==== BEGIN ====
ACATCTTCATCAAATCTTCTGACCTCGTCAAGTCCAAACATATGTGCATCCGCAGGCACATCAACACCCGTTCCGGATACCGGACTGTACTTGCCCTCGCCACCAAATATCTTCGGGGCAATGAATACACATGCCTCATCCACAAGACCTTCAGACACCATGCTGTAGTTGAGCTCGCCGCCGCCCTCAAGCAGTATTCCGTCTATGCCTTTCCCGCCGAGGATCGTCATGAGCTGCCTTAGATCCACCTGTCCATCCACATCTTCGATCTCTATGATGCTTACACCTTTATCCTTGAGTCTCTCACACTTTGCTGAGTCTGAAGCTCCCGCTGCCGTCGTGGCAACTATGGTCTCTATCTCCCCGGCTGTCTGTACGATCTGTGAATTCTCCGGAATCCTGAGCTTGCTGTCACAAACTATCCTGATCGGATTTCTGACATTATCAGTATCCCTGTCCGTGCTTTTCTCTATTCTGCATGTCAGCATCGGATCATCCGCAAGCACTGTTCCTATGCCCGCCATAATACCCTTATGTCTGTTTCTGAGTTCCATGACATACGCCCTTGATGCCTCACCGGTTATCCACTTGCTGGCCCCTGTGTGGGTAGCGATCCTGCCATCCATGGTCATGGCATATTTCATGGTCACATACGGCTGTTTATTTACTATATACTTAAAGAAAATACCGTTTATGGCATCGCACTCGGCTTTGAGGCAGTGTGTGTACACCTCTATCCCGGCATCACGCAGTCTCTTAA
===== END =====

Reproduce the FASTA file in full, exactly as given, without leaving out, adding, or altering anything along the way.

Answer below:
ACATCTTCATCAAATCTTCTGACCTCGTCAAGTCCAAACATATGTGCATCCGCAGGCACATCAACACCCGTTCCGGATACCGGACTGTACTTGCCCTCGCCACCAAATATCTTCGGGGCAATGAATACACATGCCTCATCCACAAGACCTTCAGACACCATGCTGTAGTTGAGCTCGCCGCCGCCCTCAAGCAGTATTCCGTCTATGCCTTTCCCGCCGAGGATCGTCATGAGCTGCCTTAGATCCACCTGTCCATCCACATCTTCGATCTCTATGATGCTTACACCTTTATCCTTGAGTCTCTCACACTTTGCTGAGTCTGAAGCTCCCGCTGCCGTCGTGGCAACTATGGTCTCTATCTCCCCGGCTGTCTGTACGATCTGTGAATTCTCCGGAATCCTGAGCTTGCTGTCACAAACTATCCTGATCGGATTTCTGACATTATCAGTATCCCTGTCCGTGCTTTTCTCTATTCTGCATGTCAGCATCGGATCATCCGCAAGCACTGTTCCTATGCCCGCCATAATACCCTTATGTCTGTTTCTGAGTTCCATGACATACGCCCTTGATGCCTCACCGGTTATCCACTTGCTGGCCCCTGTGTGGGTAGCGATCCTGCCATCCATGGTCATGGCATATTTCATGGTCACATACGGCTGTTTATTTACTATATACTTAAAGAAAATACCGTTTATGGCATCGCACTCGGCTTTGAGGCAGTGTGTGTACACCTCTATCCCGGCATCACGCAGTCTCTTAA